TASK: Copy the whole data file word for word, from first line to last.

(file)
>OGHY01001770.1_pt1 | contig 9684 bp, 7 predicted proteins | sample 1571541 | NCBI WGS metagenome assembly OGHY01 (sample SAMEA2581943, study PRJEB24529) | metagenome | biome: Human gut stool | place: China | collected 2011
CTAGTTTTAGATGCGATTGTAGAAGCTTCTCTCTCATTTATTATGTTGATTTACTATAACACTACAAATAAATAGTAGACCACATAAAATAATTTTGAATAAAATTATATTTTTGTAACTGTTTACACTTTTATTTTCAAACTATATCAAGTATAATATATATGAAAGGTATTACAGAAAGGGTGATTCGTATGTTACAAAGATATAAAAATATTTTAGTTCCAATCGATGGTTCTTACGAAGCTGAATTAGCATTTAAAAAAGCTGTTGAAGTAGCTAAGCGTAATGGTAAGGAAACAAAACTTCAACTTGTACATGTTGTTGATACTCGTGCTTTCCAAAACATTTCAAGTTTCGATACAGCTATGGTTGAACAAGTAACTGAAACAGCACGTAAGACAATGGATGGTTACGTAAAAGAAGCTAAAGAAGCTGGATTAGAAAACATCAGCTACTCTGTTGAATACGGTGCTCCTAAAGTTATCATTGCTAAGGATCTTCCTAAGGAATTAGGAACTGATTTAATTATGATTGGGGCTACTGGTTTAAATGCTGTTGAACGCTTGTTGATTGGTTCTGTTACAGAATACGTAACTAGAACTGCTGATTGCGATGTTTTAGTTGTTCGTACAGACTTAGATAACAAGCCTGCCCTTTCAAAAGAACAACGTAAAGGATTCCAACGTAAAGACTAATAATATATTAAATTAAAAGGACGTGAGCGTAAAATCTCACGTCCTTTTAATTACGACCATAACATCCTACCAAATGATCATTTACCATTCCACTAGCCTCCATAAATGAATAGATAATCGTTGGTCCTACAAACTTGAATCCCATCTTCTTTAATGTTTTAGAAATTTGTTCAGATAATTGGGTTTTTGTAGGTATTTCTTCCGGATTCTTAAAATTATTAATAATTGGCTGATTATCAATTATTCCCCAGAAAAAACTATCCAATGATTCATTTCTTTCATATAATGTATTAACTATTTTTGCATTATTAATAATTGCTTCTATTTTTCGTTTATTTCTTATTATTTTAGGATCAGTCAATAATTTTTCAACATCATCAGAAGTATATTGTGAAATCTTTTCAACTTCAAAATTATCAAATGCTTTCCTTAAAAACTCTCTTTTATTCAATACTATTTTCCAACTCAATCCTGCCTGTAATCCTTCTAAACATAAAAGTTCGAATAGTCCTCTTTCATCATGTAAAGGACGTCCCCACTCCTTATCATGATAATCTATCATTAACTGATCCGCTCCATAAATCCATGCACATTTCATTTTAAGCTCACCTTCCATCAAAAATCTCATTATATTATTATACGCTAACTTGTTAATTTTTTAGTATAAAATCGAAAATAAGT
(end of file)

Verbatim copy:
>OGHY01001770.1_pt1 | contig 9684 bp, 7 predicted proteins | sample 1571541 | NCBI WGS metagenome assembly OGHY01 (sample SAMEA2581943, study PRJEB24529) | metagenome | biome: Human gut stool | place: China | collected 2011
CTAGTTTTAGATGCGATTGTAGAAGCTTCTCTCTCATTTATTATGTTGATTTACTATAACACTACAAATAAATAGTAGACCACATAAAATAATTTTGAATAAAATTATATTTTTGTAACTGTTTACACTTTTATTTTCAAACTATATCAAGTATAATATATATGAAAGGTATTACAGAAAGGGTGATTCGTATGTTACAAAGATATAAAAATATTTTAGTTCCAATCGATGGTTCTTACGAAGCTGAATTAGCATTTAAAAAAGCTGTTGAAGTAGCTAAGCGTAATGGTAAGGAAACAAAACTTCAACTTGTACATGTTGTTGATACTCGTGCTTTCCAAAACATTTCAAGTTTCGATACAGCTATGGTTGAACAAGTAACTGAAACAGCACGTAAGACAATGGATGGTTACGTAAAAGAAGCTAAAGAAGCTGGATTAGAAAACATCAGCTACTCTGTTGAATACGGTGCTCCTAAAGTTATCATTGCTAAGGATCTTCCTAAGGAATTAGGAACTGATTTAATTATGATTGGGGCTACTGGTTTAAATGCTGTTGAACGCTTGTTGATTGGTTCTGTTACAGAATACGTAACTAGAACTGCTGATTGCGATGTTTTAGTTGTTCGTACAGACTTAGATAACAAGCCTGCCCTTTCAAAAGAACAACGTAAAGGATTCCAACGTAAAGACTAATAATATATTAAATTAAAAGGACGTGAGCGTAAAATCTCACGTCCTTTTAATTACGACCATAACATCCTACCAAATGATCATTTACCATTCCACTAGCCTCCATAAATGAATAGATAATCGTTGGTCCTACAAACTTGAATCCCATCTTCTTTAATGTTTTAGAAATTTGTTCAGATAATTGGGTTTTTGTAGGTATTTCTTCCGGATTCTTAAAATTATTAATAATTGGCTGATTATCAATTATTCCCCAGAAAAAACTATCCAATGATTCATTTCTTTCATATAATGTATTAACTATTTTTGCATTATTAATAATTGCTTCTATTTTTCGTTTATTTCTTATTATTTTAGGATCAGTCAATAATTTTTCAACATCATCAGAAGTATATTGTGAAATCTTTTCAACTTCAAAATTATCAAATGCTTTCCTTAAAAACTCTCTTTTATTCAATACTATTTTCCAACTCAATCCTGCCTGTAATCCTTCTAAACATAAAAGTTCGAATAGTCCTCTTTCATCATGTAAAGGACGTCCCCACTCCTTATCATGATAATCTATCATTAACTGATCCGCTCCATAAATCCATGCACATTTCATTTTAAGCTCACCTTCCATCAAAAATCTCATTATATTATTATACGCTAACTTGTTAATTTTTTAGTATAAAATCGAAAATAAGT